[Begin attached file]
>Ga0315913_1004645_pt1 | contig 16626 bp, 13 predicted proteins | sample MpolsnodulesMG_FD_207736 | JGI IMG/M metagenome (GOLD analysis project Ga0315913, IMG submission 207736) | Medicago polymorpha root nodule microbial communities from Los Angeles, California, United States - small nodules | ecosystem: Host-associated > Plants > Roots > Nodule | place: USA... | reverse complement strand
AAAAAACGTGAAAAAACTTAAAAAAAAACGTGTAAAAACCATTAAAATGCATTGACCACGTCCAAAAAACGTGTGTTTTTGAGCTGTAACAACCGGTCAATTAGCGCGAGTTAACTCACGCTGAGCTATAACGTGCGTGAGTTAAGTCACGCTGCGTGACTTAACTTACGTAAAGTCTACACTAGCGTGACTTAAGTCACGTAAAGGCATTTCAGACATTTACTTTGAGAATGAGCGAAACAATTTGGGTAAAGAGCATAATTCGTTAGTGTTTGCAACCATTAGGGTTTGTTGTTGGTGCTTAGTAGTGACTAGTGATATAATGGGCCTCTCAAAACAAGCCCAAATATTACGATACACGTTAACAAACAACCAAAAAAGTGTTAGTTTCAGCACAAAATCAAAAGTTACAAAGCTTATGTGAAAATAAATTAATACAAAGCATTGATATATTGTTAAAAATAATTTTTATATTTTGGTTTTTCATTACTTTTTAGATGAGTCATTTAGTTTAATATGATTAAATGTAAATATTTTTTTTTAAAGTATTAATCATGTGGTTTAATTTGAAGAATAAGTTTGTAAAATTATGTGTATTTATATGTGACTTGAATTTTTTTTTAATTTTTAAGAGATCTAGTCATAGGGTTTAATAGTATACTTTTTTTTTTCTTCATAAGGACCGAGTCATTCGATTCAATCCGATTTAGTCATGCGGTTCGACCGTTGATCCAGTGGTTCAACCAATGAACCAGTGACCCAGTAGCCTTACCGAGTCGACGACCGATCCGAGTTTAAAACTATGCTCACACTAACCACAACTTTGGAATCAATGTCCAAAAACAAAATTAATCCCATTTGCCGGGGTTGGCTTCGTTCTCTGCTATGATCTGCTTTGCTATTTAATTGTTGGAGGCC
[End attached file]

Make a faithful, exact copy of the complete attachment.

>Ga0315913_1004645_pt1 | contig 16626 bp, 13 predicted proteins | sample MpolsnodulesMG_FD_207736 | JGI IMG/M metagenome (GOLD analysis project Ga0315913, IMG submission 207736) | Medicago polymorpha root nodule microbial communities from Los Angeles, California, United States - small nodules | ecosystem: Host-associated > Plants > Roots > Nodule | place: USA... | reverse complement strand
AAAAAACGTGAAAAAACTTAAAAAAAAACGTGTAAAAACCATTAAAATGCATTGACCACGTCCAAAAAACGTGTGTTTTTGAGCTGTAACAACCGGTCAATTAGCGCGAGTTAACTCACGCTGAGCTATAACGTGCGTGAGTTAAGTCACGCTGCGTGACTTAACTTACGTAAAGTCTACACTAGCGTGACTTAAGTCACGTAAAGGCATTTCAGACATTTACTTTGAGAATGAGCGAAACAATTTGGGTAAAGAGCATAATTCGTTAGTGTTTGCAACCATTAGGGTTTGTTGTTGGTGCTTAGTAGTGACTAGTGATATAATGGGCCTCTCAAAACAAGCCCAAATATTACGATACACGTTAACAAACAACCAAAAAAGTGTTAGTTTCAGCACAAAATCAAAAGTTACAAAGCTTATGTGAAAATAAATTAATACAAAGCATTGATATATTGTTAAAAATAATTTTTATATTTTGGTTTTTCATTACTTTTTAGATGAGTCATTTAGTTTAATATGATTAAATGTAAATATTTTTTTTTAAAGTATTAATCATGTGGTTTAATTTGAAGAATAAGTTTGTAAAATTATGTGTATTTATATGTGACTTGAATTTTTTTTTAATTTTTAAGAGATCTAGTCATAGGGTTTAATAGTATACTTTTTTTTTTCTTCATAAGGACCGAGTCATTCGATTCAATCCGATTTAGTCATGCGGTTCGACCGTTGATCCAGTGGTTCAACCAATGAACCAGTGACCCAGTAGCCTTACCGAGTCGACGACCGATCCGAGTTTAAAACTATGCTCACACTAACCACAACTTTGGAATCAATGTCCAAAAACAAAATTAATCCCATTTGCCGGGGTTGGCTTCGTTCTCTGCTATGATCTGCTTTGCTATTTAATTGTTGGAGGCC